Saturday, May 9 2020

sidewalk chalk, sourdough starter, and biertje



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Dear Journal,

Good morning, everyone! Aren't Saturday's the best? This morning, Rodney and I are polishing off the last few pieces of bacon I made while cleaning up the kitchen, contently taking in some Dinotrux episodes on the couch. The dogs are sleeping with one eye open as close to Rodney's plate as possible. Miles and his momma had a rough time sleeping last night, so they're hitting the snooze button and padding the morning with a few more ours of rest. And as usual, I'm drinking coffee as if my life depended on it.

Sip. We had a wonderful day yesterday. In the morning, I carved out some time to work on code while a very mellow Rodney played with toys in the living room. Meanwhile, Marissa was scurrying around the house, trying to get out the door in time for her doctor's appointment.

"Geez," she sighed. "I forgot how much work it was getting a newborn out the door. Would you mind helping me get stuff together?"

Rodney and I sprang to action, strapping Miles into his car seat. "Maybe you guys can try out the sidewalk chalk this morning?" suggested Marissa. I sighed and made a funny face.

"Sorry," said Marissa. "I didn't mean to commit you to anything."

"No you're right, I'm being a brat," I said. "I'll hit a stopping point, and then we'll get outside dude, that's a great idea."

Marissa left, and I worked for another twenty minutes before shutting my laptop for the morning. "Let's go check out that chalk dude," I said rising to my feet.

With my head still swimming from working on code, I first was content to just watch Rodney on the front step while he aimlessly colored with chalk on the driveway. But after a few minutes of solo work, he began to nag me.

"Dada, draw chalk-walk with me?" he pleaded. "Draw a flower?"

I took a final sip of coffee and climbed onto my knees, drawing a simple flower with blue petals.

"Now draw a spider-man?" asked Rodney.

"Oh a Spider-Man?" I asked, perking up. "Dude I can actually do that, watch this." With ease, I used a red and blue stick of chalk to draw a smooth head, angular eyes, and delicate webbing over the face mask.

"Now draw the neck! Draw the neck!" said Rodney jumping up and down. I drew a wide neck meeting broad shoulders, rounded out with some arm muscles. Before I knew it, the two of us were drawing a life-sized, full color Spider-Man in the driveway. I got so carried away that I even forgot about our weekly story time with the cousins.y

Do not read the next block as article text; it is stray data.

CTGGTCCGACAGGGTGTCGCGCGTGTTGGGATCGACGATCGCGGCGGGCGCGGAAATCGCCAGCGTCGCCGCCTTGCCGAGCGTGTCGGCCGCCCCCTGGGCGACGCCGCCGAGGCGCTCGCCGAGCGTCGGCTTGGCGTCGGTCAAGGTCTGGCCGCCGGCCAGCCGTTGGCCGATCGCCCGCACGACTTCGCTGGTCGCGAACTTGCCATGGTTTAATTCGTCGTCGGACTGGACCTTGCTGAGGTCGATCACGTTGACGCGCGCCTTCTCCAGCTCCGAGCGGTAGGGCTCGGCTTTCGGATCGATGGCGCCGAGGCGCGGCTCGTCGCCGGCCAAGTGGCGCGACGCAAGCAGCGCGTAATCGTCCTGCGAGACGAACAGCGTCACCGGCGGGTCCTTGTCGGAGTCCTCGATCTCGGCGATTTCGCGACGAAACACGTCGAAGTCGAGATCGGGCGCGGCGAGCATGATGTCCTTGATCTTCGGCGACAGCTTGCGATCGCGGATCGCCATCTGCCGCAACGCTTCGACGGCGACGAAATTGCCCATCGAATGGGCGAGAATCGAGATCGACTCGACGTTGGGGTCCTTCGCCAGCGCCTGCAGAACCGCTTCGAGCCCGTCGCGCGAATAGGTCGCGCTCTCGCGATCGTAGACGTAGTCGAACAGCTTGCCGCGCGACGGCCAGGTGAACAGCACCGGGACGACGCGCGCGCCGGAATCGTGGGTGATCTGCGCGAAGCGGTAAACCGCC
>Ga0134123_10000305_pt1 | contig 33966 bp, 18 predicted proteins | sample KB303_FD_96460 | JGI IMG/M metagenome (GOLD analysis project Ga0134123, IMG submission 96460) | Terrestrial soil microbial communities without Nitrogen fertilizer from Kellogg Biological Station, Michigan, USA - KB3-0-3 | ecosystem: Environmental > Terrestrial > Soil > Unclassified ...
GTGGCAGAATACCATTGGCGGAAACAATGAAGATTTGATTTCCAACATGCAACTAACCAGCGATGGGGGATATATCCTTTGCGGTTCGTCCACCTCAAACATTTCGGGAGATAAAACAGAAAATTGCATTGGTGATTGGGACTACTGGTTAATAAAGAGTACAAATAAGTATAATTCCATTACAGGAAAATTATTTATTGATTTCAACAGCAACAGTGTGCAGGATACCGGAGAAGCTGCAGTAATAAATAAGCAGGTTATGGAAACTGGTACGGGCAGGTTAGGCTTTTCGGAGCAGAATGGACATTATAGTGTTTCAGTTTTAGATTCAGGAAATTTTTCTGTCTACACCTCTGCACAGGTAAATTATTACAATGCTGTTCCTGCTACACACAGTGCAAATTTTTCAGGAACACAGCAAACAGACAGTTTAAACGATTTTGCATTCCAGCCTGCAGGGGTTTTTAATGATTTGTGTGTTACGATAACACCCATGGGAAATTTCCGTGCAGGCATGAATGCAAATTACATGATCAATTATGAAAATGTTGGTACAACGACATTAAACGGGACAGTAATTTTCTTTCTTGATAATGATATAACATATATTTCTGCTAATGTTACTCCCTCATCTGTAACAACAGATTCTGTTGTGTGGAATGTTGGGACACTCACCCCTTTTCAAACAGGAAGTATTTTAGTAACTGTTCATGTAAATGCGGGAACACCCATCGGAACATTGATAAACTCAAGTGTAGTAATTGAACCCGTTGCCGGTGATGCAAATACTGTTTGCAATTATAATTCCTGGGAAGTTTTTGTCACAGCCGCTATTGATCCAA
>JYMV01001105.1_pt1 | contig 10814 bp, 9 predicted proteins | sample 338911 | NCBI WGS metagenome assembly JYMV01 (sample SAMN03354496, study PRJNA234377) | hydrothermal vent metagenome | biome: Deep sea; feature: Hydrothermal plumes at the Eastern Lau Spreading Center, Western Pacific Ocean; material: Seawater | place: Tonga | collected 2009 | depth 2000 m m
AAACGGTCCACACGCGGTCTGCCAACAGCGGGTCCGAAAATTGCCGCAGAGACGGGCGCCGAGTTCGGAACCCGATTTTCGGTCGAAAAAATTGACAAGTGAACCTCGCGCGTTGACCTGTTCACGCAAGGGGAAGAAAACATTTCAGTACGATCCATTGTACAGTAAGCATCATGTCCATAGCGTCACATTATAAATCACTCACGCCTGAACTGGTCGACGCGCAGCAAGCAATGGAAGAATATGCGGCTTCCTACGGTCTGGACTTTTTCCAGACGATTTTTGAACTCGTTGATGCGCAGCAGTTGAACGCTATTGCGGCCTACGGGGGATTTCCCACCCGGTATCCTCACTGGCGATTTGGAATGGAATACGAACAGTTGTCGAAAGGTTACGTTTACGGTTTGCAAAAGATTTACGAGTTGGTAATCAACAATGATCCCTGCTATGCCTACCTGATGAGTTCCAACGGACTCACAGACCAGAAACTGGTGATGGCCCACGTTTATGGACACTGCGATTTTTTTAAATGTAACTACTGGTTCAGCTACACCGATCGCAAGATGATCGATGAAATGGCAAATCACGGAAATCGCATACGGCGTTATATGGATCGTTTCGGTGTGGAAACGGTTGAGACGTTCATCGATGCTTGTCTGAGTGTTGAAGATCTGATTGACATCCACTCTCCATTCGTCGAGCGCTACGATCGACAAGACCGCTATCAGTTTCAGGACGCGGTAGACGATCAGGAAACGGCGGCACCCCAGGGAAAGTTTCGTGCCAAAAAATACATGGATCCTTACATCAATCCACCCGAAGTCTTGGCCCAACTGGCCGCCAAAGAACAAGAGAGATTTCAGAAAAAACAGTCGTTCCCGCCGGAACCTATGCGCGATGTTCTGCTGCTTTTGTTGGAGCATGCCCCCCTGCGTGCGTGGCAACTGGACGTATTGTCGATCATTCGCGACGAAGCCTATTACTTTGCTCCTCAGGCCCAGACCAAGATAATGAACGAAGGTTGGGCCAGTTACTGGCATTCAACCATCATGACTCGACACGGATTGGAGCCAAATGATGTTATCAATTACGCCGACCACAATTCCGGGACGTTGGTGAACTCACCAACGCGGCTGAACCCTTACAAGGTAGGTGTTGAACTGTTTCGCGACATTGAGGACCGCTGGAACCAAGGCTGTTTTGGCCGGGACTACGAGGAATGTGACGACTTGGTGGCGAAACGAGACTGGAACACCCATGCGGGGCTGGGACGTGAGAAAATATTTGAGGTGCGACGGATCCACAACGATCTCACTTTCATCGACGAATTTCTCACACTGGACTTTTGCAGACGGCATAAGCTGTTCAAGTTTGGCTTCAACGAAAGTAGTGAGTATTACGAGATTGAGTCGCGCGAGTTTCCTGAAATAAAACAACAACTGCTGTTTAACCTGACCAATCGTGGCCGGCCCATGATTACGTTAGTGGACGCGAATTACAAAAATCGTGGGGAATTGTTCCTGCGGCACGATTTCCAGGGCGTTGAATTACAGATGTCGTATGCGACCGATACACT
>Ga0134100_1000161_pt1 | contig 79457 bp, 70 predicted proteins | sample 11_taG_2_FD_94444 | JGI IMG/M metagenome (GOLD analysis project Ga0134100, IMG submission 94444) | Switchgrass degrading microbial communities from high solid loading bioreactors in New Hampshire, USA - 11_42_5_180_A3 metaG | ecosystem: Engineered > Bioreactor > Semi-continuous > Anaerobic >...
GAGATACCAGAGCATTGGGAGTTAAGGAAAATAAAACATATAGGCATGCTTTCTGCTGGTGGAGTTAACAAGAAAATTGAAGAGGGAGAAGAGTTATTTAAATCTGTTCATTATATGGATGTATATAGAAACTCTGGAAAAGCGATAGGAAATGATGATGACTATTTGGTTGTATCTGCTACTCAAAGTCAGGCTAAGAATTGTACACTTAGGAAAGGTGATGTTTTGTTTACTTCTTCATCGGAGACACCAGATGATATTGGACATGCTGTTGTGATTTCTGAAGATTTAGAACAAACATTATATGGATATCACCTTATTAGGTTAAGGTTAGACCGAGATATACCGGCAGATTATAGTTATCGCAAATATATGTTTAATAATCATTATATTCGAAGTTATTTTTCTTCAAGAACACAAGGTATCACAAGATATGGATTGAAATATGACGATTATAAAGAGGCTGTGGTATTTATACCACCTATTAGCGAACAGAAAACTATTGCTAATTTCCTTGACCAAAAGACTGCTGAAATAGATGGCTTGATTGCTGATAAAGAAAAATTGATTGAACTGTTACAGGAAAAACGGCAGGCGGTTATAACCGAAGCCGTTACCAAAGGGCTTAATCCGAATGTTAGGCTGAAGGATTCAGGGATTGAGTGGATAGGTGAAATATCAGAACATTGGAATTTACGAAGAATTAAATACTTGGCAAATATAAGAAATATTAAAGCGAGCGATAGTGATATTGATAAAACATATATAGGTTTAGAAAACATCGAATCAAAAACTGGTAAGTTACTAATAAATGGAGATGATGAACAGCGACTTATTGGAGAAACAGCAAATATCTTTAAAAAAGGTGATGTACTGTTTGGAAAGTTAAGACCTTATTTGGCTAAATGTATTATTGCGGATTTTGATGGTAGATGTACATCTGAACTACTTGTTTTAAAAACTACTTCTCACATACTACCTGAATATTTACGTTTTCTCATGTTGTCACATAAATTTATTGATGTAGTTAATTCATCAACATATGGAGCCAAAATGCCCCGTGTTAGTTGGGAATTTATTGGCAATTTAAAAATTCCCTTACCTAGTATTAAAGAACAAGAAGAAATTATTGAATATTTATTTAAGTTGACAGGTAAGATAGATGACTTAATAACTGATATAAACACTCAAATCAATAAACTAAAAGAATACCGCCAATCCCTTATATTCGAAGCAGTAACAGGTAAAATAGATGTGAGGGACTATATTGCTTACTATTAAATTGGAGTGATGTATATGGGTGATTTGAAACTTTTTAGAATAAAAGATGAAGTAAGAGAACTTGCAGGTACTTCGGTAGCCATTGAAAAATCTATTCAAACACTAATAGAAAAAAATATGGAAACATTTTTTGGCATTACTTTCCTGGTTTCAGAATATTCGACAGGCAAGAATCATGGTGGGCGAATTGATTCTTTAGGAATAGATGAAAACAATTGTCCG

"Let's write something next to it, dude," I said, standing back to admire our work. I grabbed another stick of chalk and wrote HANG IN THERE MADISON - that seemed like a quaint, encouraging message, and it fit the Spider-Man theme. As I was putting the finishing touches on our master piece, Rodney grabbed another piece of chalk and waved his arms to get my attention.

"Now we make MILES SPIDER," he yelled, pretending to paint up the driveway. "AND HE'S FIGHTING BAD GUYS, AND THERE'S THE X JET, AND THE GREEN GOBLIN..."

"Dude," I laughed. "It sounds like you're describing a whole comic book, I don't think we have enough chalk for that. We already used half of it to draw this Spider-Man."

Some time later, Marissa returned from her appointment. "It turned out really great," she said throwing her diaper bag on the table. "I can tell you used to spend a lot of time drawing Spider-Man."

"I did," I said taking a sip of coffee. "It was my go-to doodle in school. But I could never master perspective, or drawing him doing something athletic, which is why I can pretty much only draw him standing straight up in anatomical position."

After putting Rodney in his room for some quiet time, I got started on dinner. I was eager to bake the loaf of bread that had been proofing in the oven all day. This was our first batch of bread using the homemade sourdough starter I made from wheat flour - the unsightly science experiment that has been silently frothing and bubbling in the corner of our dining room for almost a full week. Our neighbors were kind enough to feed it while we in the hospital having Miles. Being a living culture, it has to be fed flour and water every night. We also decided to name it Krang honoring the fleshy brain bad guy from teenage mutant ninja turtles.

And even his first week of life, Krang has undergone a fascinating transformation. After the first few feedings, Krang smelled like my eighth grade gym locker. But over the next few days, his good bacteria began to thrive, kicking out the bad bacteria and taking on a much happier, fruiter bouquet.

The bread didn't quite turn out. The dough ball flattened into a disc, and after twenty five minutes in a hot oven, it remained a dense unleavened frisbee. I ripped off a piece for us to sample at the dinner table.

"Actually," said Marissa thoughtfully chewing the first bite. "It tastes really good. It tastes like sourdough."

"Yeah," I chimed in. "The taste is 100% there. It's just the texture that needs work. I think if I just use a little more starter next time - a bigger scoop of Krang - it will be perfect."

After dinner, we suited up for a family walk. I clambered into the back corner of the basement to retrieve our stroller. Before we headed out the door, Rodney grabbed an Amstel Light out of the fridge and gently placed it in the bottom compartment.

"What's that, dude?" I asked pointing down at the beer.

"That's a biertje," he replied looking back up at me. "Daddy gets a biertje on walks."

"Well dude," I said smiling. "We're just doing a short walk around the block to wake up baby Miles, but I really like the way you think."

Marissa and I looked at each other and laughed. "Really," I said, "this is good, I'm going to choose not to correct this assumption he's made."

Thanks for stopping by this morning. Have a wonderful Saturday, and a relaxing weekend.